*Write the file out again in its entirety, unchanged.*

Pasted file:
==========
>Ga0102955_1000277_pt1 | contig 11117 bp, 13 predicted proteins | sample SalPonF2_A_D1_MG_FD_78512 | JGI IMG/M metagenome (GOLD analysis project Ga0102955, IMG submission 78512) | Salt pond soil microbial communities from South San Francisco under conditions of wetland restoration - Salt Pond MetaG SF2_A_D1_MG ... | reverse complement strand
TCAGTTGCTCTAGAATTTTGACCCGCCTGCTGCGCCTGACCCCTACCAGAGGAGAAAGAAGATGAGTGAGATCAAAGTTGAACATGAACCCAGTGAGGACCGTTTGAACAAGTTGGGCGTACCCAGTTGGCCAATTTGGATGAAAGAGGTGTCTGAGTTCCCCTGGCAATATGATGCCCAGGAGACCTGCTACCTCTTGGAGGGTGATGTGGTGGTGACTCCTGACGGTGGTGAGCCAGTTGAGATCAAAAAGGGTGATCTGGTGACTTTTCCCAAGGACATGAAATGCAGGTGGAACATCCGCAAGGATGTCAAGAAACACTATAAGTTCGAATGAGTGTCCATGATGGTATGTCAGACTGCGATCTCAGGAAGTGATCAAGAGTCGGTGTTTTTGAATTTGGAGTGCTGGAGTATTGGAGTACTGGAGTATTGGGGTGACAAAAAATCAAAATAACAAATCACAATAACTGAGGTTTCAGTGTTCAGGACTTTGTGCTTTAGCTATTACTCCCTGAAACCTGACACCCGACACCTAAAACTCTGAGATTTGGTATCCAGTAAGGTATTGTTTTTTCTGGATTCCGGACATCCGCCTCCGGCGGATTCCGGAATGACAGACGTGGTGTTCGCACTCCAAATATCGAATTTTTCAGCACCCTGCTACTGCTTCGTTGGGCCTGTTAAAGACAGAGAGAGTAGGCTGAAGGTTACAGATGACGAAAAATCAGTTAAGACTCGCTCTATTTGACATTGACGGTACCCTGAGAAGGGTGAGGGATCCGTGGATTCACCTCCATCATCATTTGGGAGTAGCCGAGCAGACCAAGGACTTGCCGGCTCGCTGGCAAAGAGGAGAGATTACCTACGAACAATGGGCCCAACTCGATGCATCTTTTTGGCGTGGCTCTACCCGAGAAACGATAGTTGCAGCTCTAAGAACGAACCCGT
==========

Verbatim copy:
>Ga0102955_1000277_pt1 | contig 11117 bp, 13 predicted proteins | sample SalPonF2_A_D1_MG_FD_78512 | JGI IMG/M metagenome (GOLD analysis project Ga0102955, IMG submission 78512) | Salt pond soil microbial communities from South San Francisco under conditions of wetland restoration - Salt Pond MetaG SF2_A_D1_MG ... | reverse complement strand
TCAGTTGCTCTAGAATTTTGACCCGCCTGCTGCGCCTGACCCCTACCAGAGGAGAAAGAAGATGAGTGAGATCAAAGTTGAACATGAACCCAGTGAGGACCGTTTGAACAAGTTGGGCGTACCCAGTTGGCCAATTTGGATGAAAGAGGTGTCTGAGTTCCCCTGGCAATATGATGCCCAGGAGACCTGCTACCTCTTGGAGGGTGATGTGGTGGTGACTCCTGACGGTGGTGAGCCAGTTGAGATCAAAAAGGGTGATCTGGTGACTTTTCCCAAGGACATGAAATGCAGGTGGAACATCCGCAAGGATGTCAAGAAACACTATAAGTTCGAATGAGTGTCCATGATGGTATGTCAGACTGCGATCTCAGGAAGTGATCAAGAGTCGGTGTTTTTGAATTTGGAGTGCTGGAGTATTGGAGTACTGGAGTATTGGGGTGACAAAAAATCAAAATAACAAATCACAATAACTGAGGTTTCAGTGTTCAGGACTTTGTGCTTTAGCTATTACTCCCTGAAACCTGACACCCGACACCTAAAACTCTGAGATTTGGTATCCAGTAAGGTATTGTTTTTTCTGGATTCCGGACATCCGCCTCCGGCGGATTCCGGAATGACAGACGTGGTGTTCGCACTCCAAATATCGAATTTTTCAGCACCCTGCTACTGCTTCGTTGGGCCTGTTAAAGACAGAGAGAGTAGGCTGAAGGTTACAGATGACGAAAAATCAGTTAAGACTCGCTCTATTTGACATTGACGGTACCCTGAGAAGGGTGAGGGATCCGTGGATTCACCTCCATCATCATTTGGGAGTAGCCGAGCAGACCAAGGACTTGCCGGCTCGCTGGCAAAGAGGAGAGATTACCTACGAACAATGGGCCCAACTCGATGCATCTTTTTGGCGTGGCTCTACCCGAGAAACGATAGTTGCAGCTCTAAGAACGAACCCGT